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much, for be had never seen it since his father had been laid there.” The personal narrative of the French knight here closes; the remainder of his narrative being given on the faith of another person, a clerk. From Westminster, Richard was removed to the Tower. The parliament, which began on the 13th September, drew up thirty-three “articles objected to King Richard, whereby he was counted worthy to be deposed from his principality."

The scene of fiery contention in Westminster Hall, with which this act opens, follows the chroniclers very literally. Shakspere has, however, placed this remarkable exhibition of vindictive charges and recriminations before the deposition of Richard. It took place after Henry's coronation. The protest of the Bishop of Carlisle, whom Holinshed calls “a bold bishop and a faithful,” also, according to most authorities, followed the deposition. It is stated to have been made on a request from the commons that Richard might have“ judgment decreed against him, so as the realm were not troubled by him.” There is considerable doubt whether this speech was delivered at all. It does not appear that Richard made his resignation in parliament, but that Northumberland and other peers, prelates and knights, with justices and notaries, attended the captive on the 29th September, 1399, in the chief chamber of the king's lodging in the Tower, where he read aloud and subscribed the scroll of resignation, saying that, if it were in his power, he would that the Duke of Lancaster there present should be his successor. These instruments were read to the parliament the day following. So Holinshed relates the story. Froissart, however, details the ceremonies of the surrender with more minuteness : “On a day the Duke of Lancaster, accompanied with lords, dukes, prelates, earls, barons, and knights, and of the notablest men of London, and of other good towns, rode to the Tower, and there alighted. Then King Richard was brought into the hall, apparelled like a king in his robes of state, his sceptre in his hand, and his crown on his head ; then he stood up alone, not holden nor stayed by no man, and said aloud, 'I have been king of England, duke of Aquitaine, and lord of Ireland, about twenty-one years, which seigniory, royalty, sceptre, crown, and heritage I clearly resign here to my cousin Henry of Lancaster; and I desire him here, in this open presence, in entering of the same possession, to take this sceptre :' and so delivered it to the duke, who took it.” There can be no doubt that this apparently willing resignation, which his enemies said was made even with a merry countenance, was extorted from Richard by the fear of death. Northumberland openly proclaimed this when he rebelled against Henry. In a very curious manuscript in the library of the King of France, from which copious extracts are given in Mr. Webb's notes to the Metrical History,' there is a detailed account of a meeting between Richard and Boling broke in the Tower, at which York and Aumerle were present, - where the king, in a most violent rage, says, “I am king, and will still continue king, in spite of all my enemies." Shakspere has most skilfully portrayed this natural struggle of the will of the unhappy man against the necessity by which he was overwhelmed. The deposition scene shows us,-as faithfully as the glass which the poet introduces exhibits the person of the king,—the vacillations of a nature irresolute and yielding, but clinging to the phantom of power when the substance had passed away. There can be no doubt that Shakspere's portrait of Richard II. is as historically true as it is poetically just.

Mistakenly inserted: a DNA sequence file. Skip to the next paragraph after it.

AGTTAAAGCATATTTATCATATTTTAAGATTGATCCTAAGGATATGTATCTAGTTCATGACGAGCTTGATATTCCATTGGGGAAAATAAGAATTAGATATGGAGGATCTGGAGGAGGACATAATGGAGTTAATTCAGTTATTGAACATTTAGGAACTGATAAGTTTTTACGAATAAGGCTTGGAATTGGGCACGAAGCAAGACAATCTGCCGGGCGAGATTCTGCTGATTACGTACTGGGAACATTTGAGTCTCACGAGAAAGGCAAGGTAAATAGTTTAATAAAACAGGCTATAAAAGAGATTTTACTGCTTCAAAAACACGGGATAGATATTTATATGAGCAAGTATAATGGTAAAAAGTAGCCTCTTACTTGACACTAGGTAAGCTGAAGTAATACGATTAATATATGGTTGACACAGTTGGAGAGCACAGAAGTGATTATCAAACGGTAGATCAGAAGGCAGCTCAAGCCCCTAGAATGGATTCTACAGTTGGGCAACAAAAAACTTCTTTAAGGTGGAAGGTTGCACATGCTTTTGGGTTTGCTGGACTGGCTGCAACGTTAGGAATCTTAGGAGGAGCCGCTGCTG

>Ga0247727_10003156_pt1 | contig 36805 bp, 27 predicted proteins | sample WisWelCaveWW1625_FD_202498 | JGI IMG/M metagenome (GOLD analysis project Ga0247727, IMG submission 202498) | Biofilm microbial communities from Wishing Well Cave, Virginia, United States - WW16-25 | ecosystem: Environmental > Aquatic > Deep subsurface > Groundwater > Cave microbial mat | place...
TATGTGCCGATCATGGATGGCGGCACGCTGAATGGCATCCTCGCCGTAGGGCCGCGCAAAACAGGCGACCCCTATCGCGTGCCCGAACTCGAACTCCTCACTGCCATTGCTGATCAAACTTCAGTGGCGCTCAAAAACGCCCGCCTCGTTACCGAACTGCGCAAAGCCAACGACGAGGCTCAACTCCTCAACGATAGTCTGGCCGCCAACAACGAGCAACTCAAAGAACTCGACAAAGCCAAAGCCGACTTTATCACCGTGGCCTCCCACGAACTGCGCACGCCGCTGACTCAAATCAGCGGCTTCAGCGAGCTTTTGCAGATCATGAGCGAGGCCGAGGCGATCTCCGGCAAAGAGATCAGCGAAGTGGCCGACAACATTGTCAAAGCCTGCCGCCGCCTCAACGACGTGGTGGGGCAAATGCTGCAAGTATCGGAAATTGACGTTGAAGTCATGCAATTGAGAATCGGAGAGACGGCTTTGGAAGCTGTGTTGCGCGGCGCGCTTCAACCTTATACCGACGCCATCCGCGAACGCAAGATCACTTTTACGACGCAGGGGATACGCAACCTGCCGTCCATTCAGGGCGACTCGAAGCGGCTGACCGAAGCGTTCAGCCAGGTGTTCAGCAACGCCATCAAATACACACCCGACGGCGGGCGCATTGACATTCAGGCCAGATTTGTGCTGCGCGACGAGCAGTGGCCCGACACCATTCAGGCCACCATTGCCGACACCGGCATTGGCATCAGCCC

The chroniclers have shown us the fierce, and, as we should call them in moderu times, the brutal contests of the peers in the first parliament of Henry IV. But we have bad lately opened to us a most curious record of the days of Richard, which shows us a parliament that more nearly approaches to our notions of an assembly of men called together for the public good, but not forgetting their private interests in their peaceful moods; and deporting themselves as meu do who have mighty ques

tions to deliberate upon, but who hring to that deliberation the sloth, the petty feelings, and the other individual characteristics that remind us that great legislators are sometimes small men. The Camden Society, which is doing for literature the very reverse of what the Roxburgh Club did—which is making unpublished and rare tracts accessible to all men, instead of gaining a petty reputation by rendering scarce things known, and then causing them to be scarcer,—has published an “ Alliterative Poem on the Deposition of King Richard II.' This most curious production is printed from a manuscript in the public library at Cambridge. There seems to be no doubt that the poem was written about the time when Richard fell into the hands of his enemies :—the first lines represent the author as being informed that “Henrri was entrid on the est half” of the kingdom, while Richard “werrid be west on the wilde Yrisshe.” The author of the poem appears to have been a partisan of Bolingbroke—the transcriber was of the opposite faction ; and to this circumstance we owe the loss of the more important part of the original composition; for he broke off abruptly in the description of Richard's servile parliament, the parliament that, giving a colour to his exactions and despotic exercise of authority, led to the great revolution which ended in his deposition. Of this famous parliament the following is a part of the description to which we have alluded :

“ And somme slombrid and slepte, and said but a lite;

And somme malilid with the mouth, and nyst what they ment;
And somme had hire, and helde ther-with evere,
And wolde no fforther a sfoot, ffor ffer of her maistris;
And some were so soleyne, and sad of her wittis,
That er they come to the clos a-com bred they were,
That thei the conclucioun than constrewe ne couthe
No burne of the benche, of borowe nother ellis,
So blynde and so ballid and bare was the reson ;
And somme were so ffers at the ffrist come,